Learn How to Get an Offer on Your Next Job Interview
Career advisers generally agree that it is best Career advisers generally agree that it is best to not be the one to first provide or mention a salary number. The job-seeker risk is high when replying too early to the salary question because the salary number is used to screen candidates from further consideration. Stating your salary requirements before you know the company's salary range is risky.
Your overall strategy is to delay stating a specific salary number until the company has decided to hire you. Any discussion of compensation before this time runs a high risk of eliminating you from further consideration. Companies ask “The Salary Question” to ensure that your compensation is compatible with what they are willing to pay someone for a specific job. The problem is that when this discussion occurs too early in the interview process, the interviewers do not know how your compensation requirements compare to the value you can deliver. In the end, it is all about paying for results. Through the interview process, you have the opportunity to discuss the results you can deliver. At the end of the process, you are in a much stronger position to discuss compensation because the hiring manager understands the value you can deliver. It is in your best interest to delay the salary discussion until the company has decided it really wants to hire you.
Companies are much less aggressive using “The Salary Question” when the job market is strong for the job applicants. Job markets favoring the applicant force hiring managers to focus on getting the best value from an employee. During a weak job market, companies feel they have the upper hand and can be more aggressive screening job seekers regarding salary.
Know the Salary Range Before They Ask You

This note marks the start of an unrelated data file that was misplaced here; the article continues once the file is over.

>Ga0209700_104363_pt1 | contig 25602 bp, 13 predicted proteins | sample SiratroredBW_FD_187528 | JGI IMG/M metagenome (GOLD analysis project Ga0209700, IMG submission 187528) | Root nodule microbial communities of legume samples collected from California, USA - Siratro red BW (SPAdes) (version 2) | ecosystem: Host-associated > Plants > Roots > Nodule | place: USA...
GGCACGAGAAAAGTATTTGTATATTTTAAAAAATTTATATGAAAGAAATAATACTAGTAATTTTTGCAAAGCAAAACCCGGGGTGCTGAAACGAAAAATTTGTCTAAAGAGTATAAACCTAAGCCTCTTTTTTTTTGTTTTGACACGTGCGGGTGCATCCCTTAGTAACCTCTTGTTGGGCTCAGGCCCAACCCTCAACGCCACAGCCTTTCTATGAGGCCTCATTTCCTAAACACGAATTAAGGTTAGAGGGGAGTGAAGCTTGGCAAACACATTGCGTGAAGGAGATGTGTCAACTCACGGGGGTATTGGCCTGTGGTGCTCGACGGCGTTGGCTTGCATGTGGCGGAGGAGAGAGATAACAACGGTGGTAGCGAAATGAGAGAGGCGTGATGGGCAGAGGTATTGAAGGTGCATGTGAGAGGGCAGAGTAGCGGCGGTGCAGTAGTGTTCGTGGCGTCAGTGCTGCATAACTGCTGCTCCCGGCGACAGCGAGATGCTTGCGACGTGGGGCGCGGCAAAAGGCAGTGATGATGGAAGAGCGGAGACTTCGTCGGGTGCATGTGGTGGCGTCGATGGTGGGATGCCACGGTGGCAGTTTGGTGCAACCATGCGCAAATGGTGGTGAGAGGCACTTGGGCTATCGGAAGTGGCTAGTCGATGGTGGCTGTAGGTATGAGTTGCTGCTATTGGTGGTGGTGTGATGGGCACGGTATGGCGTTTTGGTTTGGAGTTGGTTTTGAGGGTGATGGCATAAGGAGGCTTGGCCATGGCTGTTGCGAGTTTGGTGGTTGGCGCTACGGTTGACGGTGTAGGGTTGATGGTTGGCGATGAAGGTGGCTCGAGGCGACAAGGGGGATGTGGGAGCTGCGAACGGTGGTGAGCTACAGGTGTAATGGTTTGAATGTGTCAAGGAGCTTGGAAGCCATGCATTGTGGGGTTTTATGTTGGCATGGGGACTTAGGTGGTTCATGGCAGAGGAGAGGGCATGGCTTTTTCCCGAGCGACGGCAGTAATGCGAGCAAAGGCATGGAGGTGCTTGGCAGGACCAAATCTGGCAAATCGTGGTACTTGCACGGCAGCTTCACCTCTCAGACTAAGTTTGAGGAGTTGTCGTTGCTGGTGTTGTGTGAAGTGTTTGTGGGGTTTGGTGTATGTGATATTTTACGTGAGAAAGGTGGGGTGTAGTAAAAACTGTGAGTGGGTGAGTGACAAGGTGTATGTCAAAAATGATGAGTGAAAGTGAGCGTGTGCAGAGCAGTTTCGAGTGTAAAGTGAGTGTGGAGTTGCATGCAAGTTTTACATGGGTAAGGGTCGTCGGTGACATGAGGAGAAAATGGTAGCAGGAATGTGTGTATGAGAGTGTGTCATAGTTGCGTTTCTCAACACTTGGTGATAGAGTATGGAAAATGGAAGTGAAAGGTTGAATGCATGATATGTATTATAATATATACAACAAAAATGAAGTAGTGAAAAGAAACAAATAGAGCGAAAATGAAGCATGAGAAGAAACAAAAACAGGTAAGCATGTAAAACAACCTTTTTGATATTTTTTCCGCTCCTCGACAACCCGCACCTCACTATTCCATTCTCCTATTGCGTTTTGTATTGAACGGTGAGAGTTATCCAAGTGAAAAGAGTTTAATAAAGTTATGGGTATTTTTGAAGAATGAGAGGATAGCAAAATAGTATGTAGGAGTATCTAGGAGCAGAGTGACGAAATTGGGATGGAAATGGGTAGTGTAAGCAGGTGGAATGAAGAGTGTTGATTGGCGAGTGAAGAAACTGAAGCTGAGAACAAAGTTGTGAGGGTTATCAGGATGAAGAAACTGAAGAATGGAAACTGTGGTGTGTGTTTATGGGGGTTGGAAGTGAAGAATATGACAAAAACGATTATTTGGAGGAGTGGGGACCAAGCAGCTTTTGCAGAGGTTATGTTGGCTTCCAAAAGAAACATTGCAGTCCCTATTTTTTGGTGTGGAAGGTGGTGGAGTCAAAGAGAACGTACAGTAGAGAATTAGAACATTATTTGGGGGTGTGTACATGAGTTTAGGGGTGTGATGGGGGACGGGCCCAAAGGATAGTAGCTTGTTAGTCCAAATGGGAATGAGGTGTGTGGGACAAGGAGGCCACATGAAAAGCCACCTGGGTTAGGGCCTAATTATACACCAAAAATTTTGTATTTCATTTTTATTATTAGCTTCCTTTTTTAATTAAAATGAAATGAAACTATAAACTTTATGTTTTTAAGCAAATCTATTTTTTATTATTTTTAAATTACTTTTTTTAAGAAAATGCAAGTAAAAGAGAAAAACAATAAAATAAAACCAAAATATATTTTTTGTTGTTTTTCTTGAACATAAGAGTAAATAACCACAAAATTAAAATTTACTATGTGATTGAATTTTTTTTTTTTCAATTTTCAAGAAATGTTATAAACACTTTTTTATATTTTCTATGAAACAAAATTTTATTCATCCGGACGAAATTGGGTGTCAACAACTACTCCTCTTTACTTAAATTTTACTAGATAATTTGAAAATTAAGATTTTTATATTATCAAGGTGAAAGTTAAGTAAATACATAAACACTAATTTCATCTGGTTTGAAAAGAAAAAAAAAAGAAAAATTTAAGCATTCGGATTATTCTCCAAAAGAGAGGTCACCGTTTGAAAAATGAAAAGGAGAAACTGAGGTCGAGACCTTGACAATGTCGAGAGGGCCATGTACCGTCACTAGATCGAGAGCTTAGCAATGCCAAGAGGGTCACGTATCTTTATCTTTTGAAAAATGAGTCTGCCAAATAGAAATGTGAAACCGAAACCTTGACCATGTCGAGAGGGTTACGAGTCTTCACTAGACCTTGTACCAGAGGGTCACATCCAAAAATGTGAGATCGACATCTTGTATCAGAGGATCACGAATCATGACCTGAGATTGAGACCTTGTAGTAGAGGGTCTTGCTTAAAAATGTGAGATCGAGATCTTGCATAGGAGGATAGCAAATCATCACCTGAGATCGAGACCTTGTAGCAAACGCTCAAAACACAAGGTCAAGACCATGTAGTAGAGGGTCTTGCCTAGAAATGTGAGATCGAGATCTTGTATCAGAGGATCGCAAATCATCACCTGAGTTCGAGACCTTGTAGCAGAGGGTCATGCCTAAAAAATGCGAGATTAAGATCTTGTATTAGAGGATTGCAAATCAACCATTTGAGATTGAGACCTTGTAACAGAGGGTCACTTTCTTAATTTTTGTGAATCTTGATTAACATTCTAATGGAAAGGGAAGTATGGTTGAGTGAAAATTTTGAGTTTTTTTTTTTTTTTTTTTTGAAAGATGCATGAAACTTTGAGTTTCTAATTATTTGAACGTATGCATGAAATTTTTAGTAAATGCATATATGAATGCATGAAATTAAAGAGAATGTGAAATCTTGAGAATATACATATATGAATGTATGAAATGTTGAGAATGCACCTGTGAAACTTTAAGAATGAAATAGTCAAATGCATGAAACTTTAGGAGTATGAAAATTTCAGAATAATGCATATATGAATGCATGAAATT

Before the interview or phone screen, research the salary range for your occupation. Salary.com and Payscale.com are two web sites that provide salary range data. You can find out what companies are paying for your occupation in your industry and location. Corporations use data from these web sites to compare internal salary ranges against what other companies are paying for similar positions. When using the sites I just mentioned, you are researching salary ranges from many companies. The salary range for a specific company may be quite different, but it is likely to be similar to the broader salary ranges for your locale.
Your Strategy for Handling “The Salary Question”
When you are asked “The Salary Question,” your response strategy is as follows:
Here is an example of how this strategy might sound when the interviewer asks, “What are your salary requirements?”
You smile and confidently say:
“I'd rather not give you a specific salary number right now. I am very interested in this opportunity with your firm, and I'll be thrilled to discuss salary after we've mutually concluded I'm a strong fit for your company.”
I can hear you saying to me, “Hmm, that might work some of the time, Michael, but I'm not comfortable saying those words to avoid giving them a number.” All right! Let's try another approach.